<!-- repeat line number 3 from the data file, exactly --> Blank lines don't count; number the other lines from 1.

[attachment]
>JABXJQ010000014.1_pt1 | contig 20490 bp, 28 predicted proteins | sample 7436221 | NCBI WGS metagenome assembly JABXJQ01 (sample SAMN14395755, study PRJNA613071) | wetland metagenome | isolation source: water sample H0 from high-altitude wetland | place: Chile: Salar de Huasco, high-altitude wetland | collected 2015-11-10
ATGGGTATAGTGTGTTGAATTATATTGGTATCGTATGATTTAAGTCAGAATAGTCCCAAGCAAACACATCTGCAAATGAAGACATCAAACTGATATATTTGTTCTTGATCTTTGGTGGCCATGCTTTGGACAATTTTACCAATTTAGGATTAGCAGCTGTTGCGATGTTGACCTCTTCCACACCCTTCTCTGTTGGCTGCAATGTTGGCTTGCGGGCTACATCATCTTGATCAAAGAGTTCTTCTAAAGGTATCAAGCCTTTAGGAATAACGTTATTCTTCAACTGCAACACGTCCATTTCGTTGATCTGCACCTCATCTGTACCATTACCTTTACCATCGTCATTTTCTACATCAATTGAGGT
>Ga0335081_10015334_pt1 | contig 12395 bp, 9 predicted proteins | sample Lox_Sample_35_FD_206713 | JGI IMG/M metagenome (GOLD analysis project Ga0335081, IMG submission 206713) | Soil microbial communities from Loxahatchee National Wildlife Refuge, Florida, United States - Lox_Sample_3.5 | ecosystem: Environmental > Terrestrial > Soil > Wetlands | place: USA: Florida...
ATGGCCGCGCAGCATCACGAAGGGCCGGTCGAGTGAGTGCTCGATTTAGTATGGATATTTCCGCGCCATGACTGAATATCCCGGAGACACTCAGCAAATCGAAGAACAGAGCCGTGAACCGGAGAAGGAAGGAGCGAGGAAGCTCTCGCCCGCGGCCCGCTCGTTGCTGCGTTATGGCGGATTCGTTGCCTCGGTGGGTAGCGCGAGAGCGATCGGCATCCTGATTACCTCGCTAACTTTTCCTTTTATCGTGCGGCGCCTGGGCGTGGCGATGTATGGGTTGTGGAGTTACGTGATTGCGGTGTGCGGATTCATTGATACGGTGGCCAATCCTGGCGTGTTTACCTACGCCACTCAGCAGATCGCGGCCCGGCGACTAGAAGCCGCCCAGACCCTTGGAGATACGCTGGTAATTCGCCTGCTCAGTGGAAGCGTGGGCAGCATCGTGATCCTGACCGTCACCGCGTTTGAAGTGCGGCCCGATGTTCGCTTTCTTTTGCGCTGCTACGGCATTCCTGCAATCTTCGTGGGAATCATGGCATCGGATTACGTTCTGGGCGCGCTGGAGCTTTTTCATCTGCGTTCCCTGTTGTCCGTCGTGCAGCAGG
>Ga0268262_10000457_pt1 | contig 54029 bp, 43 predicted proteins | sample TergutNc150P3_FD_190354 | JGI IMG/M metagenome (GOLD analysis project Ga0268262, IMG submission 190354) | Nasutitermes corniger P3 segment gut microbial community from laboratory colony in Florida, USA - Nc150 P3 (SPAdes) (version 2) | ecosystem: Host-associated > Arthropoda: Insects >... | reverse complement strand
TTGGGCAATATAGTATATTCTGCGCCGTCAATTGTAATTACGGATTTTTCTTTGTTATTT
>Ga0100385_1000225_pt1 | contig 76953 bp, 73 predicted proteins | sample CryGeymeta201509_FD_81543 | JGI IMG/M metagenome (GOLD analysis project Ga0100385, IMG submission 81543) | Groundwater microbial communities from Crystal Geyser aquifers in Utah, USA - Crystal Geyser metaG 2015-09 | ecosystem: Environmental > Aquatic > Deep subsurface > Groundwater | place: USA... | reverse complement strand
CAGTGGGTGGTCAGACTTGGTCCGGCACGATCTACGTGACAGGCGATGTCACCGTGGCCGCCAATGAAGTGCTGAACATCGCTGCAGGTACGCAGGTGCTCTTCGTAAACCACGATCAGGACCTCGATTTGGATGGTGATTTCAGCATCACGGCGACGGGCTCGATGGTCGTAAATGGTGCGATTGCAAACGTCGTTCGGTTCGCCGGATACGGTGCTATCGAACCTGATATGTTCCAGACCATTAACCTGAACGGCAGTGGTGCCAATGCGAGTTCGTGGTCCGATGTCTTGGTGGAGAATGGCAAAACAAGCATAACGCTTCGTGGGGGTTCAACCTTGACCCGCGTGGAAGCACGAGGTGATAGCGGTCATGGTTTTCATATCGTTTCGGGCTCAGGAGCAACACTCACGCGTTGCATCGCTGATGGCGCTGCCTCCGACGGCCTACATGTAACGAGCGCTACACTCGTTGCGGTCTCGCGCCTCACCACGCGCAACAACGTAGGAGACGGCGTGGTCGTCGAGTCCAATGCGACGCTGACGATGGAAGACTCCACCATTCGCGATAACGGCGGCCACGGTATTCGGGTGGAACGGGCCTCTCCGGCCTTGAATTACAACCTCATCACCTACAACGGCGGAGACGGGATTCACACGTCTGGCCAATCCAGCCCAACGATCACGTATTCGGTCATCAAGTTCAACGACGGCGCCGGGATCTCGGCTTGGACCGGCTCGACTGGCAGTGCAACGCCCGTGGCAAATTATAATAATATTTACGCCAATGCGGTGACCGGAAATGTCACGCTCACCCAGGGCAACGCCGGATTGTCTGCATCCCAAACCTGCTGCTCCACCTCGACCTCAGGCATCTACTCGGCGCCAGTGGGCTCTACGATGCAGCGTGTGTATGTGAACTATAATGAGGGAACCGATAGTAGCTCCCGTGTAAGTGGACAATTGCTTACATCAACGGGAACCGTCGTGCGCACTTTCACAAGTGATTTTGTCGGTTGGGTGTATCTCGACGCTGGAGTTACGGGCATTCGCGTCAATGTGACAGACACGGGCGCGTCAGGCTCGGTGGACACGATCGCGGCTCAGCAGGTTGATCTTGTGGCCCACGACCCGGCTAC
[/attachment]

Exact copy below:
>Ga0335081_10015334_pt1 | contig 12395 bp, 9 predicted proteins | sample Lox_Sample_35_FD_206713 | JGI IMG/M metagenome (GOLD analysis project Ga0335081, IMG submission 206713) | Soil microbial communities from Loxahatchee National Wildlife Refuge, Florida, United States - Lox_Sample_3.5 | ecosystem: Environmental > Terrestrial > Soil > Wetlands | place: USA: Florida...